All is silent at the aerospace faculty of Universiti Sains Malaysia (USM), a dark red building lying quiet and apparently devoid of activity in a corner of the university compound.
In a small air-conditioned room, though, ideas are bouncing off the ceiling as a group of students discuss what is quite literally rocket science.
Surrounded by her teammates, A Vanmitha squints at a computer screen showing the image of a rocket.
In an adjoining lab, several young men are checking fibreglass parts of the rocket itself.
They are part of a group of 12 dubbed the Wau Rocketry team. Together, they are designing and building a rocket which they plan to enter in the world’s largest student rocket competition – the Spaceport America Cup, which will be held in New Mexico in June.
For now, their rocket is still being developed. But the sky’s the limit for this team of enthusiastic young students – the first in Malaysia to enter the prestigious contest.
“I decided to put this group together after learning that the competition would be held physically in the US,” team leader Vanmitha told MalaysiaNow. “Last year, they held it online.
“We are the only team representing Malaysia,” she added. “In Southeast Asia, Singapore and Thailand are also sending their own teams.”
More than 40 countries in total are expected to participate in the Spaceport America Cup, involving some 1,700 students.
Vanmitha, who is in her fifth semester at USM’s aerospace faculty, said the university got 92nd place out of the 151 eligible teams.
“At the elimination stage, the rockets will be judged solely on the data and stimulations in the OpenRocket software.”
The Spaceport America Cup was first held in 2017. It comprises two general categories: the 10,000ft launch and the 30,000ft launch.
Within these categories, students can choose to enter the sub-group of “commercial off the shelf” or “student research and development”.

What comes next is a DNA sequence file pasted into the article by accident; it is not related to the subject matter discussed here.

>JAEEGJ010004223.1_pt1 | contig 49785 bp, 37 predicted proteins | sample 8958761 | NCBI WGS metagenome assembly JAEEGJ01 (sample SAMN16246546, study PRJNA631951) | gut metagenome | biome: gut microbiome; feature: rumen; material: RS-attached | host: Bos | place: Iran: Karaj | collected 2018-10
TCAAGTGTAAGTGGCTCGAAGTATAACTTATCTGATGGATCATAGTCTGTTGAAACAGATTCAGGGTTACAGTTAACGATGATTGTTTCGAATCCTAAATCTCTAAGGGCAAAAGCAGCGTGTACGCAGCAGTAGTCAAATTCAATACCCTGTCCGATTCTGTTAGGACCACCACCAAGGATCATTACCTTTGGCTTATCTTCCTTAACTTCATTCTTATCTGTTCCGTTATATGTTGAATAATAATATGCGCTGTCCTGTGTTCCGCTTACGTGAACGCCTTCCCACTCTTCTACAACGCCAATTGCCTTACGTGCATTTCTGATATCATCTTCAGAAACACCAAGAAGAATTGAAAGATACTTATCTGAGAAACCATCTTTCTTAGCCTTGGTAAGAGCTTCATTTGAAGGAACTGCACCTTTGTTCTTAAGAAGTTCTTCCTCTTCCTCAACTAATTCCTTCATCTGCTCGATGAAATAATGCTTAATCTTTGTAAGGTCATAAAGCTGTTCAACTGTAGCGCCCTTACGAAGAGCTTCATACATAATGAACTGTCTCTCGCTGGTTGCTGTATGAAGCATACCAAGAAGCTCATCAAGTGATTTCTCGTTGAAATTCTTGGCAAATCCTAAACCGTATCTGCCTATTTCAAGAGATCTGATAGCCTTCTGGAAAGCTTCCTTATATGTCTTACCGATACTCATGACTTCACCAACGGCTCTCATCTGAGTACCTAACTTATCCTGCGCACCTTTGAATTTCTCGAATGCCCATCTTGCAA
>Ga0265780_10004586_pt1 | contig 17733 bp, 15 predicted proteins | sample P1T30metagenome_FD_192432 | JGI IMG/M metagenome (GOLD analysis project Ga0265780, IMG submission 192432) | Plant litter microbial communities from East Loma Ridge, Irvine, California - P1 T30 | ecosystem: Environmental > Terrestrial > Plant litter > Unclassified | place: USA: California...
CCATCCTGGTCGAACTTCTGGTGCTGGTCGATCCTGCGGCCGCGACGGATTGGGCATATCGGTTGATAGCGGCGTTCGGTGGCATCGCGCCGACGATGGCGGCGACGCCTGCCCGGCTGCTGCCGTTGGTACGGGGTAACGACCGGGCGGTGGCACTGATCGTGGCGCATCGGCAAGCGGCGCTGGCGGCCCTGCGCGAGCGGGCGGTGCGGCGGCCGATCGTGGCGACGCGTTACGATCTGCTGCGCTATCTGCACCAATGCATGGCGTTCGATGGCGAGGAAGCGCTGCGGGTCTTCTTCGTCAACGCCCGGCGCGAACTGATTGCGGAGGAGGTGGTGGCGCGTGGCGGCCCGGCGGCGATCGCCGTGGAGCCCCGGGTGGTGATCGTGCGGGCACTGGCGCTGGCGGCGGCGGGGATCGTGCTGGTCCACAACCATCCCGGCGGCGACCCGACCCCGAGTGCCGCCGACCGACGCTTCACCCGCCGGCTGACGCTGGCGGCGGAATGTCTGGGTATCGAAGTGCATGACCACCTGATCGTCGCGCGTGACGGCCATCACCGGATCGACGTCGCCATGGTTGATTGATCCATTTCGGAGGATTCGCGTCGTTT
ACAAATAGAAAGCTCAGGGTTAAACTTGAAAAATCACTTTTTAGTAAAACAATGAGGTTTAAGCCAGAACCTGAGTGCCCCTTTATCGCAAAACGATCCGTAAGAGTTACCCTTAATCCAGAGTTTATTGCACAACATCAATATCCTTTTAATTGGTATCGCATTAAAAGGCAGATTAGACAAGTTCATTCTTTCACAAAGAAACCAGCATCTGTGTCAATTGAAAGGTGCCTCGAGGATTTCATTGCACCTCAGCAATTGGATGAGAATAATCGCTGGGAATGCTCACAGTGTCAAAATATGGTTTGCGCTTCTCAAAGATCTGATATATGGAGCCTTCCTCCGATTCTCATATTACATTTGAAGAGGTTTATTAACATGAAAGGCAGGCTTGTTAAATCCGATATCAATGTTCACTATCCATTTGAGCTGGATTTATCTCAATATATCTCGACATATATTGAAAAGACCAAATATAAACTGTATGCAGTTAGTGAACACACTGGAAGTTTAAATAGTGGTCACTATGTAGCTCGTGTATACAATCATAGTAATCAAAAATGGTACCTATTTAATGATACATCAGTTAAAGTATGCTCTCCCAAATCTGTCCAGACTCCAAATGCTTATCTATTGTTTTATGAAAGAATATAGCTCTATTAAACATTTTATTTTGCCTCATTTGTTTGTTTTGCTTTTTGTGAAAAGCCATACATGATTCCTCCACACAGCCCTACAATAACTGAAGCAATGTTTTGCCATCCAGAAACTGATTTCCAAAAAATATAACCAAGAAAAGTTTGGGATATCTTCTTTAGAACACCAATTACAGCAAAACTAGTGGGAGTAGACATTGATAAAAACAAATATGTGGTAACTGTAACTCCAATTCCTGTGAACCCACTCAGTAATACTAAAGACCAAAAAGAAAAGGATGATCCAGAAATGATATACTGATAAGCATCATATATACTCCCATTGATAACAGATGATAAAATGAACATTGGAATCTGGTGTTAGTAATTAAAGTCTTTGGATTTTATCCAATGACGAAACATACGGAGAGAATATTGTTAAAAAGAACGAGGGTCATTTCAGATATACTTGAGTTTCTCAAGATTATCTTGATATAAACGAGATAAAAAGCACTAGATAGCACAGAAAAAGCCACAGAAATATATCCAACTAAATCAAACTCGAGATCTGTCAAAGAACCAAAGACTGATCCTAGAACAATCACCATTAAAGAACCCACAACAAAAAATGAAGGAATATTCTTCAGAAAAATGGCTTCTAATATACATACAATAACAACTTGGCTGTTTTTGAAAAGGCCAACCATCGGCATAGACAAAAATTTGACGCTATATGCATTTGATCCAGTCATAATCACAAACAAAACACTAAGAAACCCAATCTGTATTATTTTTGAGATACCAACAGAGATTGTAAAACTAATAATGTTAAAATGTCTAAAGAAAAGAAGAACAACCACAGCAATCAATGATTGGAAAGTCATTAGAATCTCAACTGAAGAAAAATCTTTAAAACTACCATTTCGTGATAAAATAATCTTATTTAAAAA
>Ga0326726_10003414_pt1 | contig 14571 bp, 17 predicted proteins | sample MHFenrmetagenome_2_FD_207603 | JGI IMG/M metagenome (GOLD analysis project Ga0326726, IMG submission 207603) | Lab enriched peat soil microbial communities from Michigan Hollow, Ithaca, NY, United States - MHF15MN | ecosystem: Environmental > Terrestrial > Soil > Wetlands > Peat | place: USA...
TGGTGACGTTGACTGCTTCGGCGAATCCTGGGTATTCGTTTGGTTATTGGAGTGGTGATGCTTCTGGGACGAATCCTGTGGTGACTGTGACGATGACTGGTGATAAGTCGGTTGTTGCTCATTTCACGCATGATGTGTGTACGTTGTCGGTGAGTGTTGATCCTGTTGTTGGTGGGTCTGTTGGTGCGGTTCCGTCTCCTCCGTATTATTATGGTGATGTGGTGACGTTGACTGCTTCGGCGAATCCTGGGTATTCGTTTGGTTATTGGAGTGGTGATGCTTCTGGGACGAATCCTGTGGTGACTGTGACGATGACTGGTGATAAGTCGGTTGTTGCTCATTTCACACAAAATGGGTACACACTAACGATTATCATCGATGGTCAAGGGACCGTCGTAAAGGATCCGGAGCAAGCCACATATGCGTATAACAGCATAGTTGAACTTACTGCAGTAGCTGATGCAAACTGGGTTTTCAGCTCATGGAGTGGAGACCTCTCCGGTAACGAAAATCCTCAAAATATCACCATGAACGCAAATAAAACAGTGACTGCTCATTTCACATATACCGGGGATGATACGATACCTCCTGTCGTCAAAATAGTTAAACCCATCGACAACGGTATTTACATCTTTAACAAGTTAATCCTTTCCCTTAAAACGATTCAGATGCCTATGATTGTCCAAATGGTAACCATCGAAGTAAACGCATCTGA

Each entry will be judged based on three criteria: maximum altitude, recovery of fallen pieces, and the live streaming of data to the on-field station.
Wau Rocketry intends to compete in the 10,000ft commercial off the shelf category.
Their rocket, “Hebat”, will reach a full length of 2.87m and weigh 22.67kg.
It is designed to use an Aerotech M1850 solid propellant motor, and will carry a nano satellite created by USM to be launched at a height of 900ft.
“This nano satellite will collect mission data such as air and environment pressure, ultraviolet rays, and the effects of pollution in the New Mexico area, and will land using GPS,” Vanmitha said.
Instead of using a conventional parachute, she added, the satellite will be borne to earth using a drone.
The main challenge is the fact that they cannot test the rocket for launch in Malaysia. This is one of the conditions set by the organisers.
“We will launch the rocket just once, at the competition itself,” Vanmitha said. “It’s do or die.”
The rocket will be assembled in the US, given that some of the parts can only be obtained there.
Wau Rocketry is guided by SpaceIn chief operating officer Ahmad Tamimi Ahmad Termizi and Julian Chee Yie Jian, an aerospace engineering student at Wichita State University.
The teammates’ lecturers, Norilmi Amilia Ismail and Chang Wei Shyang, are also on hand for further guidance and advice.
Tamimi hopes that the team’s participation in the contest will direct the attention of the public as well as the government to the potential of the rocket industry in Malaysia.
“We have a lot of potential because our country is located on the equator,” he said. “This allows Malaysia to be a rocket launch site at both land and sea.”
In terms of cost, technology and skills, he said, it was doable.
“We just need a high level of commitment from the government.”
He said Malaysia currently lags far behind neighbouring countries in this regard, despite its aerospace industry beginning ahead of theirs.
Speaking to MalaysiaNow, he said the rocket industry needs demand to continue developing.
“Research in local rocket development has been conducted since the 1980s, but there has been little support from the government,” he said.
“This is why our progress is very slow.”